How Your Dentist Could Save Your Life From HPV-Related Oral Cancer
A tiny white spot on the side of the tongue, a rough spot on the roof of the mouth — these changes in the mouth are often easy to overlook. But for two of my recent patients, they were signs of oral cancer.
These women were younger than 40, neither smoked, and they socially drank alcohol. Both are alive, I believe, because they consistently have regular dental exams, during which I performed what a general dentist always should: a full check for head and neck cancer, including looking closely in the mouth, feeling for lumps and bumps in the neck, and asking patients if they’ve noticed any changes.
When you think of the things that can save your life, your twice-yearly dental visit may not come to mind. But it should. Your dentist is your first line of defense against oral cancer, which kills nearly 9,000 people per year — nearly one person per hour. That’s more than cervical, skin, or testicular cancer. More than 70 percent of oral cancers are caused by human papillomavirus (HPV), which also causes cervical cancer. Early detection is key: When oral cancer is found quickly, the five-year survival rate is 80 to 90 percent, but it’s only 20 to 50 percent if the disease is advanced.
Think about it: Your dentist has the expertise to do a thorough oral exam and is familiar with your mouth, so he or she can detect even slight changes early. Your physician may not do a thorough oral exam. Plus, you see your dentist twice a year, while you may only see your physician once a year.
During each visit, I look closely in the patient’s mouth, move the tongue around, check the roof of the mouth, run my fingers along the gums, look down the throat, feel under the jaw and the back of the neck, and ask pointed questions about any changes my patients have noticed, no matter how tiny. Patients often notice new spots or bumps, and thankfully, the majority of them amount to nothing. If the patient thinks the spot or bump might have been from a bite, burn, or aggressive toothbrushing, I schedule an appointment for two weeks later. If at that point the bump or spot is still there, I use a special scope that safely uses infrared light to peer into oral tissue and identify whether there may be a bigger problem — such as early cancer, an infection, or inflammation. If I note something unusual with the scope, I refer patients to a specialist such as an oral surgeon or periodontist (a dentist who specializes in gum disease) who may test a small piece of tissue (biopsy) to determine if cancer is the cause. If cancer is detected, the patient can start treatment right away.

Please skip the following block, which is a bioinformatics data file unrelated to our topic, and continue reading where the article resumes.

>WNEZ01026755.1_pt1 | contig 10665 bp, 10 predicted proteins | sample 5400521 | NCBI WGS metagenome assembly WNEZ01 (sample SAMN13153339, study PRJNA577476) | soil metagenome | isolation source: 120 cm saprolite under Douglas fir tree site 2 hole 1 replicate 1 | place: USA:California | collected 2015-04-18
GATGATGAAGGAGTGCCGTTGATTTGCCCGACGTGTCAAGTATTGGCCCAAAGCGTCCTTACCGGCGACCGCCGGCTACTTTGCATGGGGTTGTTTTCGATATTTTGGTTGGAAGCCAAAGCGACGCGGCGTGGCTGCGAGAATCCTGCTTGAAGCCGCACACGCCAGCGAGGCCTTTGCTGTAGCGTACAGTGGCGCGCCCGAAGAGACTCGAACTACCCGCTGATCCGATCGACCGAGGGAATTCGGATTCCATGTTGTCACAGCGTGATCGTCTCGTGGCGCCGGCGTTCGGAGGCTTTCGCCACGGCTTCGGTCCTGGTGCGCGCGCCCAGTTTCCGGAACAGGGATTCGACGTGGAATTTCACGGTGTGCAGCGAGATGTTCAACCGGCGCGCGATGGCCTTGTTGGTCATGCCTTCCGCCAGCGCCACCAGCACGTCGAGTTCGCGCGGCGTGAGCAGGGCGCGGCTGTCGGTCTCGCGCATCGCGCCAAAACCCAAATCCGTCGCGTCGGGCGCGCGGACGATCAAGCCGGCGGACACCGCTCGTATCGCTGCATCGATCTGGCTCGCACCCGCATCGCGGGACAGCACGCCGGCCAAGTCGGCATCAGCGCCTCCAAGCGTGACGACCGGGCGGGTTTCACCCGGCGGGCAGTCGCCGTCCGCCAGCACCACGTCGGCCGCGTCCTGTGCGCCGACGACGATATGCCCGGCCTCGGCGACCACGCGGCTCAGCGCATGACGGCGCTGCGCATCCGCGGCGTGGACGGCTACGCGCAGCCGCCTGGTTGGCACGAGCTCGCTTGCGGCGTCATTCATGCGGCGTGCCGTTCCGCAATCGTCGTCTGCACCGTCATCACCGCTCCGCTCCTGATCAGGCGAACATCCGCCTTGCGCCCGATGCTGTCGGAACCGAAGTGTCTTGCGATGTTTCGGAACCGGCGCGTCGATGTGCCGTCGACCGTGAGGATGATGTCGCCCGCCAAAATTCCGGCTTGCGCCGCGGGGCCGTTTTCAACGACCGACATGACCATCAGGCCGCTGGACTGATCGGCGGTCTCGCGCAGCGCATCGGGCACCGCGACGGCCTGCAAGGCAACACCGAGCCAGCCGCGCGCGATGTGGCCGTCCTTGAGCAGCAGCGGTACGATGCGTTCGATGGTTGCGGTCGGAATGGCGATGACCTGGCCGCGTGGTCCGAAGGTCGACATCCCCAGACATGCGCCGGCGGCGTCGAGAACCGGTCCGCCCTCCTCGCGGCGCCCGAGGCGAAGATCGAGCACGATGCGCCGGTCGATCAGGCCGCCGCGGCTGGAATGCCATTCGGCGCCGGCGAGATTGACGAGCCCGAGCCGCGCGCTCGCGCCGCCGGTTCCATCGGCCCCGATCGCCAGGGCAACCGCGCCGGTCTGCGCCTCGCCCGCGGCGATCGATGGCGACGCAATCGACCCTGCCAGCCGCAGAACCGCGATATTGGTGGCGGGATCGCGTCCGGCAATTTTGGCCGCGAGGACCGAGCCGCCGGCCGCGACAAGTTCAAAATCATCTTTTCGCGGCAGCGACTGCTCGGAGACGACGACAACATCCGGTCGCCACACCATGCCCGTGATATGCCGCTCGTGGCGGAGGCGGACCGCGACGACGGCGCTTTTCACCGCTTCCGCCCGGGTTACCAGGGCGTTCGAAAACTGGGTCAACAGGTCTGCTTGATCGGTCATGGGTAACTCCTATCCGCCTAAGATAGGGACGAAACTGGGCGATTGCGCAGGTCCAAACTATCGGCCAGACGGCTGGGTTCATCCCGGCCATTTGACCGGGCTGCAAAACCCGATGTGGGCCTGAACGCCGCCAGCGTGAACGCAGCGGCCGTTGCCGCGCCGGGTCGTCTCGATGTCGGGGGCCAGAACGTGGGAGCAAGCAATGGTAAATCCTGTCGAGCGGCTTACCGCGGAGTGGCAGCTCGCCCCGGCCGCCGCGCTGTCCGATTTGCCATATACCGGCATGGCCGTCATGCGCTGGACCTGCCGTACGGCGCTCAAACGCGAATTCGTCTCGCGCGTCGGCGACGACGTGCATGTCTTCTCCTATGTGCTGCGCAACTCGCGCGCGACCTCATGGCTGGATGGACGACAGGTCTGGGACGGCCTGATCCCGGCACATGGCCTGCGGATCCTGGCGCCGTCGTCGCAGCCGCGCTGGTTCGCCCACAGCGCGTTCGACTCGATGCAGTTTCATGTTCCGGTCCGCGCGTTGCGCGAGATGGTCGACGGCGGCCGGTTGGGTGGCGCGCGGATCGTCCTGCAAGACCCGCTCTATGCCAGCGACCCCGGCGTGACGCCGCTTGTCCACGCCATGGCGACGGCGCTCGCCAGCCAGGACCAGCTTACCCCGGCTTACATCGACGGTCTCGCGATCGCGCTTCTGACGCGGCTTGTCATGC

Once a year, I offer all of my patients an additional exam with that special scope to identify areas where something concerning might be going on, even if they haven’t noticed anything. This can help identify early signs of cancer before anything is visible on the surface.
Oral cancer can be prevented. Because tobacco and heavy alcohol use are risk factors for oral cancer, it’s important to quit smoking and chewing tobacco, as well as to reduce alcohol consumption. Increasingly, oral cancer is caused by HPV, which is sexually transmitted. The HPV infection is the most common sexually transmitted disease in the world, affecting 20 million Americans ages 15 to 49. HPV-caused oral cancer is on the rise, showing up in younger people who don’t smoke, chew tobacco, or drink excessively. Because the HPV vaccine can prevent cancer caused by the virus (including oral and cervical cancer and other cancers), I highly recommend that my patients have their children vaccinated before they become sexually active. (The recommended age is 11 or 12.) In fact, both my son and daughter have received the HPV vaccine.
Because most of us were not vaccinated, the oral cancer exam at your twice-yearly dental checkup is vital. We need your help, too. Be sure to tell your dentist about your health, particularly if you’ve noticed any changes in your mouth or throat. Let your dentist know if you’ve had any of the following symptoms, which can be a sign for oral cancer:
- Red, white, or discolored spots or bumps
- Sores that bleed or last longer than two weeks
- Patches or lumps in the mouth, especially those that are thick or hard to the touch
- Persistent sore throat, or a feeling that something is caught in the throat
- Difficulty chewing, swallowing, or moving the jaw or tongue
- Ear pain
- Tongue numbness
- Pain when swallowing
- Changes in the way your teeth fit together
All general dentists should do an oral cancer check at every exam, so be sure to ask your dentist about it. For more information, visit Knowyourteeth.com to find a dentist in your area.